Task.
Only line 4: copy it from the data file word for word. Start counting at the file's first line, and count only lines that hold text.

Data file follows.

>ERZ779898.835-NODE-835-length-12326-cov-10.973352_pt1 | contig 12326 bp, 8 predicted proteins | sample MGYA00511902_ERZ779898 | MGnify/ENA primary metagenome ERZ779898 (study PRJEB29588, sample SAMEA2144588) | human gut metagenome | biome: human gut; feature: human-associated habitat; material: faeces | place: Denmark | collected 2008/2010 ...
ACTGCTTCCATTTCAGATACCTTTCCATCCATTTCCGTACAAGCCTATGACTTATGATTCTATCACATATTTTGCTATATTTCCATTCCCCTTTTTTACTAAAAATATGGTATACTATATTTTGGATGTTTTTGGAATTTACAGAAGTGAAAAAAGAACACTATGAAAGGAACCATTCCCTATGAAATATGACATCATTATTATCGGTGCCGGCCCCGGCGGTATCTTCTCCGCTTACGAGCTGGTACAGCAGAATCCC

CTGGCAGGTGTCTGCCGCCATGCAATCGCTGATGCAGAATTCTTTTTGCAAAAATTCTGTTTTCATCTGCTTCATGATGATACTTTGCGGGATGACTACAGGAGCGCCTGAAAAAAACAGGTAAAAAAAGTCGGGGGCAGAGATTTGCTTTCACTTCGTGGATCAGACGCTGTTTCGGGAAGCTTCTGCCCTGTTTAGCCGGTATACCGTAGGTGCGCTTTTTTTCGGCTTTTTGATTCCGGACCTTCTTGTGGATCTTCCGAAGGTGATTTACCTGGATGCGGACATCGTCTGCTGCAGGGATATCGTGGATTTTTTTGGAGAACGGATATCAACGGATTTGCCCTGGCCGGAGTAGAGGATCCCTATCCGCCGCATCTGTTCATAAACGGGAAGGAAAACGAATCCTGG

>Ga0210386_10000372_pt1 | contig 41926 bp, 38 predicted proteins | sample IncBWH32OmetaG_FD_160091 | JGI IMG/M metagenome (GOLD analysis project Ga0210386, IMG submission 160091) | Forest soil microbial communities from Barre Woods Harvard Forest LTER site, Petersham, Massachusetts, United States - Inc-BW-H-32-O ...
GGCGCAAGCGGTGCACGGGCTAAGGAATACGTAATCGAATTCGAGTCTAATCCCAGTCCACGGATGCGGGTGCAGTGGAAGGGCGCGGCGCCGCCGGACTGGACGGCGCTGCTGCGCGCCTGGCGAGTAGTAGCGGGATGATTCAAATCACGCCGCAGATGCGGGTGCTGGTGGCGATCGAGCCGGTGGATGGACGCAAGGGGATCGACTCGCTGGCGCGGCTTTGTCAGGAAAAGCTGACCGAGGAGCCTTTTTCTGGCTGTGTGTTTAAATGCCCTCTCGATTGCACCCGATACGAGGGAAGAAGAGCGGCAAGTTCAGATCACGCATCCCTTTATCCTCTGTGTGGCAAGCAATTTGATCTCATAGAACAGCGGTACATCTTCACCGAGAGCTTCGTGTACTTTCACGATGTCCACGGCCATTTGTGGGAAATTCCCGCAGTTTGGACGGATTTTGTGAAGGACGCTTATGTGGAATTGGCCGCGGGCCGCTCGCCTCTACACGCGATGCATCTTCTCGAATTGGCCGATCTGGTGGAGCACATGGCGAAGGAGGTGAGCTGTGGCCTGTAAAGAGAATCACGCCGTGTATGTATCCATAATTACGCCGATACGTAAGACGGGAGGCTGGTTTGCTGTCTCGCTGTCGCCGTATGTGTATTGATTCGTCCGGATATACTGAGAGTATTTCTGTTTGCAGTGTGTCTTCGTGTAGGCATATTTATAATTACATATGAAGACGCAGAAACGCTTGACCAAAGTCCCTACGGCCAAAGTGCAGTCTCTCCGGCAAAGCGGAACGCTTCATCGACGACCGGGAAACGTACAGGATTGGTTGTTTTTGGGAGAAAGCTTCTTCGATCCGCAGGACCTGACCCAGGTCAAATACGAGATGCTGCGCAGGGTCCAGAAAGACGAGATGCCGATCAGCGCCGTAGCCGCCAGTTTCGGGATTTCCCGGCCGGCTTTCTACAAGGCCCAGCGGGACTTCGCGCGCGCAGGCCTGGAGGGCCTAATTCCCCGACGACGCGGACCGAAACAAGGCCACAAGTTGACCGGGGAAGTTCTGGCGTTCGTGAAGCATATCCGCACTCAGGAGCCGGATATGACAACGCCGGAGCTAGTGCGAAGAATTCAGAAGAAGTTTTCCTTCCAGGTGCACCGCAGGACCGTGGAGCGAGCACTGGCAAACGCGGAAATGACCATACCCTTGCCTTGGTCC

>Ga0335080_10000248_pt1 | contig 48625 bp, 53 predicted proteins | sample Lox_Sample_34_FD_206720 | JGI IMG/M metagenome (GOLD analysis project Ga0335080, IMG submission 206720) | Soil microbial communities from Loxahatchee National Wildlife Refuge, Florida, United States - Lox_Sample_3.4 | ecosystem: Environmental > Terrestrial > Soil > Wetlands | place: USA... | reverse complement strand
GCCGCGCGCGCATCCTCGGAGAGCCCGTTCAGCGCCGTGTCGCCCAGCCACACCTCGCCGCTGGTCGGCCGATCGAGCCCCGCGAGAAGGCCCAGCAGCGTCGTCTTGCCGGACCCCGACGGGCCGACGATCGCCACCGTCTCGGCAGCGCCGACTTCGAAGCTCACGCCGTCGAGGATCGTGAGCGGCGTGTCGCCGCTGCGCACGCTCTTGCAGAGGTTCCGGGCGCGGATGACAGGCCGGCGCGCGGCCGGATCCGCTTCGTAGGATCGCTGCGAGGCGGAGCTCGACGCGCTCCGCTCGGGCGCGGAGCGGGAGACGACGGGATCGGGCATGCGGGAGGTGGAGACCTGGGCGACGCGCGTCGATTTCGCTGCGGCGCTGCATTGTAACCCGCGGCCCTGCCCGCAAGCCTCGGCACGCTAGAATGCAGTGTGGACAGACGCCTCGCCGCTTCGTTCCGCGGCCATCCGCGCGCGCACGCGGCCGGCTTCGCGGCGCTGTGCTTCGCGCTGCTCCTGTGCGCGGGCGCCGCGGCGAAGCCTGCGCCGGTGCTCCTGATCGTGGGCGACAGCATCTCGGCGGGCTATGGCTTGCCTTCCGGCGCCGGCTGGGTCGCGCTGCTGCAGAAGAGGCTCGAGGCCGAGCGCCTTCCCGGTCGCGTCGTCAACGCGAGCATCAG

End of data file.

>Ga0210386_10000372_pt1 | contig 41926 bp, 38 predicted proteins | sample IncBWH32OmetaG_FD_160091 | JGI IMG/M metagenome (GOLD analysis project Ga0210386, IMG submission 160091) | Forest soil microbial communities from Barre Woods Harvard Forest LTER site, Petersham, Massachusetts, United States - Inc-BW-H-32-O ...